Let’s start with a Sabahans First policy on agriculture
Published on: Sunday, October 10, 2021
By: Datuk John Lo
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Sabah’s Agriculture Has Enriched Many Outsiders, Our Farmers Remain Poorest. I like to follow up on my 26th September 2021 article on food security which is a very important aspect of agriculture but not by any measure the only one. 

Agriculture is critically important to many Sabahans’ economic welfare, better lives, livelihood, economic dignity and land ownership.

Crafting a Sabahans First Policy in agriculture can be most meaningful and beneficial for many Sabahans. An effective agriculture policy is the best way to eradicate rural poverty and prevent rural migration. 

Whatever may have been said and done, the following bottom results are pretty obvious and need urgent redress –

[a] Sabah has lost control of ownership of vast area of valuable agriculture land to outsider oil palm plantation owners. 

[b] There is little or no downstream multiplier economic benefits from oil palm for Sabah especially employment.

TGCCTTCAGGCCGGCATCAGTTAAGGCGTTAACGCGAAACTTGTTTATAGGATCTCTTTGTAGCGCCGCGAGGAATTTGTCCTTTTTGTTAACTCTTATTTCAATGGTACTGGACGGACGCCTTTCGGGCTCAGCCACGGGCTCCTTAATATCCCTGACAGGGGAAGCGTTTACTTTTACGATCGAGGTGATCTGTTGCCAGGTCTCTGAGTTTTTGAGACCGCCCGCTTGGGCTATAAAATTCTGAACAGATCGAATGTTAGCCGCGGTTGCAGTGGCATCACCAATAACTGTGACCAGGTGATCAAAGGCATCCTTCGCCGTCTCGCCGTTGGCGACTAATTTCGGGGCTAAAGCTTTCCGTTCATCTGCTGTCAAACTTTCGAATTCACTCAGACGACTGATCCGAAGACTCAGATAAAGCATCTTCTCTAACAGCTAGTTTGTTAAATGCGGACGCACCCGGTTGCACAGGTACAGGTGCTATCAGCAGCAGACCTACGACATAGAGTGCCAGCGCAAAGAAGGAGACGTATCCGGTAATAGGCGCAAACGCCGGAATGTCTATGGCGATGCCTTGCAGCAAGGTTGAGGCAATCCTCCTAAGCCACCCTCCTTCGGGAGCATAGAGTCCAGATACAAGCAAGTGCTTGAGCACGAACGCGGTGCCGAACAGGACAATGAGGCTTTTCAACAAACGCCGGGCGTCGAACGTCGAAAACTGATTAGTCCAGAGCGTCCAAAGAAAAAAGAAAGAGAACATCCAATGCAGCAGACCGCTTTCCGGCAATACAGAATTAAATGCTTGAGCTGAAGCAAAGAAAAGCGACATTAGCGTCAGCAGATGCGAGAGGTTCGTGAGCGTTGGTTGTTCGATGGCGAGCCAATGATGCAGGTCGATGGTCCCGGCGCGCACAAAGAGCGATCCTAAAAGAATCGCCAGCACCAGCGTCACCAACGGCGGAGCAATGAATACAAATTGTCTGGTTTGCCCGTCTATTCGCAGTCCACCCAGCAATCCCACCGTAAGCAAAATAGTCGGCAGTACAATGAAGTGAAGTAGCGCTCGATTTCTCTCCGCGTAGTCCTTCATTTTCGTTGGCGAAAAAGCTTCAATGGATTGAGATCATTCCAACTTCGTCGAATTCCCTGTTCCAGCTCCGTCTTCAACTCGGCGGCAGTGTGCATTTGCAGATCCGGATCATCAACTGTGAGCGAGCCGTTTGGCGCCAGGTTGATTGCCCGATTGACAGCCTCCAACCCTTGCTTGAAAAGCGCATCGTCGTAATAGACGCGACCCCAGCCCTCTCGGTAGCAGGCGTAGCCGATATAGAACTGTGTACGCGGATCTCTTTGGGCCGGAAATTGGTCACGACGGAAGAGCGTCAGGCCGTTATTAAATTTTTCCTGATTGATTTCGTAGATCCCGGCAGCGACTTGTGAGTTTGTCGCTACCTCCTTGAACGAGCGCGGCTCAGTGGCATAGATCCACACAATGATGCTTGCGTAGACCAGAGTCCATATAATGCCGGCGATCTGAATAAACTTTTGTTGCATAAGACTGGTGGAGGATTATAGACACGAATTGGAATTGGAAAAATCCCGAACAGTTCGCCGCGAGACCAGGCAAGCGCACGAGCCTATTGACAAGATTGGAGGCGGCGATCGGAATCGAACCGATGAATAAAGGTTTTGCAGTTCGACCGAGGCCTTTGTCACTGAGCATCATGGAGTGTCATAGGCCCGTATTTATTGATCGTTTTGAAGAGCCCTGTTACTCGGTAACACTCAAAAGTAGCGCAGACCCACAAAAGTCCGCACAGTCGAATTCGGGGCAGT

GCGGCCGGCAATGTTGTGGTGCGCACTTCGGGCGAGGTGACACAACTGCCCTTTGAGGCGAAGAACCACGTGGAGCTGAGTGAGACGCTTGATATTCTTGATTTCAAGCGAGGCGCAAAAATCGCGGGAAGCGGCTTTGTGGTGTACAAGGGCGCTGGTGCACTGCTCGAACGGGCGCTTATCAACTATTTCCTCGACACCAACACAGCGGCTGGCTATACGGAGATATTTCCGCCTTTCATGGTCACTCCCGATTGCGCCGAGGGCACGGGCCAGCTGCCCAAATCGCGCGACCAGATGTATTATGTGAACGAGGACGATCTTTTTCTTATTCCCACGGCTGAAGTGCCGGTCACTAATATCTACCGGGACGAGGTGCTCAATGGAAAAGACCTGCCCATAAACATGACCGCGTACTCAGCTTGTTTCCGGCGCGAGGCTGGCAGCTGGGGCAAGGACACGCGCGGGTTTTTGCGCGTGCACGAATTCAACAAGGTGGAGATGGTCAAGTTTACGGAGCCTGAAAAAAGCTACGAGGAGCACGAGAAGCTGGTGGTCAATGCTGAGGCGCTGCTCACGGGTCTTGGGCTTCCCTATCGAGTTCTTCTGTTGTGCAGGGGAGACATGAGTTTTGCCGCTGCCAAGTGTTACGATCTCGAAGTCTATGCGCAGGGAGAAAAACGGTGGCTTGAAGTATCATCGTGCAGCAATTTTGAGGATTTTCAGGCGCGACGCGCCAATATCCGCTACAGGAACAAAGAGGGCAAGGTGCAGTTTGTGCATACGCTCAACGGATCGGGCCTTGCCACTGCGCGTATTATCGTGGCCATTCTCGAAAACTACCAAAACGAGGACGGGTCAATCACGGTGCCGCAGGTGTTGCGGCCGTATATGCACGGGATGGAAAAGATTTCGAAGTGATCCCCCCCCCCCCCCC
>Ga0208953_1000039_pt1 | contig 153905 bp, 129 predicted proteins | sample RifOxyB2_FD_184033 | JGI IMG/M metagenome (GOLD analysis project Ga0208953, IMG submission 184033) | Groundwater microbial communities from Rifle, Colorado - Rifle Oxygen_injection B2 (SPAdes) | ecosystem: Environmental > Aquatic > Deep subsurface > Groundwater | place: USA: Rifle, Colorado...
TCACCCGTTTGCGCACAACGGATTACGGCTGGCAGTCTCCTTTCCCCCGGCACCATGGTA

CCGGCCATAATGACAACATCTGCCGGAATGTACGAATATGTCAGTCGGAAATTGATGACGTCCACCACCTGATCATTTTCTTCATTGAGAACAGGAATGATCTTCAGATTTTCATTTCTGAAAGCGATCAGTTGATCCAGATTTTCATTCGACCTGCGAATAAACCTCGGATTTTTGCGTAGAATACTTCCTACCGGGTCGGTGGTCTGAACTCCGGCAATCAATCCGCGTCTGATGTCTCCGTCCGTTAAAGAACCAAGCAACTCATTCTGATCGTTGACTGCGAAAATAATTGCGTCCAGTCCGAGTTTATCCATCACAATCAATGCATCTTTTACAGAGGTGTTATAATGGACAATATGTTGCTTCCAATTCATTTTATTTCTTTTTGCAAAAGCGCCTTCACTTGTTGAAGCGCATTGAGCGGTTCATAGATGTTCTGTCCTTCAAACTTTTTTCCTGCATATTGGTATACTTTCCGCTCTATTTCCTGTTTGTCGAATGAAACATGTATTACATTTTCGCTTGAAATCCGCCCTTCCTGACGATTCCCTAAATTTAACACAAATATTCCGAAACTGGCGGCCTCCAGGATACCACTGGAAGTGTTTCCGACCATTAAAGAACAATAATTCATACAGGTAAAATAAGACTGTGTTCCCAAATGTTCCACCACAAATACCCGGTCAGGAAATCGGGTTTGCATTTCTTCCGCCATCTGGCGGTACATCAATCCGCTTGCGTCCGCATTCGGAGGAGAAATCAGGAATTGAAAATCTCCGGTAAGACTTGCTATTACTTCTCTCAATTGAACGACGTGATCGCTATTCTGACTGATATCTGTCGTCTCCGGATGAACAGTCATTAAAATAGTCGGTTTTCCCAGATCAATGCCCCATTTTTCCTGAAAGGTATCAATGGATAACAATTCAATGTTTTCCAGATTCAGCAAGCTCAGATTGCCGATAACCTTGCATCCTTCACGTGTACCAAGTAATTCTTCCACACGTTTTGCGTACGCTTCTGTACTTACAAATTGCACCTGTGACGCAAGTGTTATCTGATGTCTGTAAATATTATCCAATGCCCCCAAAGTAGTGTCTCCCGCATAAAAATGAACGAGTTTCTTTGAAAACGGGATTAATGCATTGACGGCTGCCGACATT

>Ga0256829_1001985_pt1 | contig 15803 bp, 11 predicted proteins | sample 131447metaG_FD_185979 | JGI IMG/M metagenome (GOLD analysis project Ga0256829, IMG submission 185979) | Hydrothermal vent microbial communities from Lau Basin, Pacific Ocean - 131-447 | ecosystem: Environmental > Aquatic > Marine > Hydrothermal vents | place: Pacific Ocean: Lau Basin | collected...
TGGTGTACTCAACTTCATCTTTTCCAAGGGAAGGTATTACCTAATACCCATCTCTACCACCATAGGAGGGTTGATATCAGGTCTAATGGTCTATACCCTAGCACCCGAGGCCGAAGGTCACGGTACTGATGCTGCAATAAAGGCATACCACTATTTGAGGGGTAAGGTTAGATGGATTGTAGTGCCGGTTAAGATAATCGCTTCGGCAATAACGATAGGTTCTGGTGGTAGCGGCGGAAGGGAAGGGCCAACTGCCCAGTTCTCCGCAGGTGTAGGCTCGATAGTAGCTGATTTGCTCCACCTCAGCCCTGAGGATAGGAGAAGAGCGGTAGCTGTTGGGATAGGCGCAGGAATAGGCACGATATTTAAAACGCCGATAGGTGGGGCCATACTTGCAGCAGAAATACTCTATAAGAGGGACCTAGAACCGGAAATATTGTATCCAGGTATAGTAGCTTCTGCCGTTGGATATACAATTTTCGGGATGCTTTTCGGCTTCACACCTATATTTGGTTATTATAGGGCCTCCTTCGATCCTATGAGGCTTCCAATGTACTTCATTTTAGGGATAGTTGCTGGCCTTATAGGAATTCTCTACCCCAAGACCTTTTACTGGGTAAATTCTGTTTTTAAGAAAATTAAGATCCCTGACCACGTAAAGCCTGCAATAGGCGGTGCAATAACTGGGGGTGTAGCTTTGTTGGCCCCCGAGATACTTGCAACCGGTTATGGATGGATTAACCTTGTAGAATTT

[c] Sabah’s farmers are among the poorest in Malaysia. But Sabah’s agriculture has produced many non-Sabahan multi-millionaires and ballooned the wealth of many billionaires who have not lifted one finger to assist Sabah’s fight against the Covid19 pandemic.

[d] Majority of small holdings are uncultivated or under cultivated. 

[e] A well organised agriculture industry can plug 2 very serious financial leakages for Sabah 

[i] profit outflow in the billions to W Malaysia.

[ii] substantially reduce importation of food especially rice which is an absolutely critical crop. Tan Sri Harris managed to attain 80pc rice sufficiency as CM. Since then, it has deteriorated to only 25pc which is very frightening. Things have gone terribly wrong after Harris.

Sabah’s agriculture must produce a new dream, a new model to address the many shortcomings of the present model. 

Looking forward, I hope the Department of Agriculture will be empowered with sufficient authority, financial and quality human resources with the emphasis to shift from the big oil palm plantations to high value crops and smallholder Sabahan farmers.

Some Suggestions for Sabah’s New Agriculture Model in Sabahans First Policy Context.

[a] Large oil palm plantations must contribute for Sabah’s economic development. 

Large oil palm plantations should be made to contribute a lot more towards Sabah’s economic progress and development. Two things must happen. First, they must be made to develop down stream industry in Sabah.

This is no longer an option. It is a necessity as Indonesian government may uplift its moratorium on oil palm plantings soon.

Second, they must be made to produce more food to meet Sabah’s food security and self-sufficiency. This requirement will prove a blessing for these oil palm plantations as they will develop and diversify their business and income.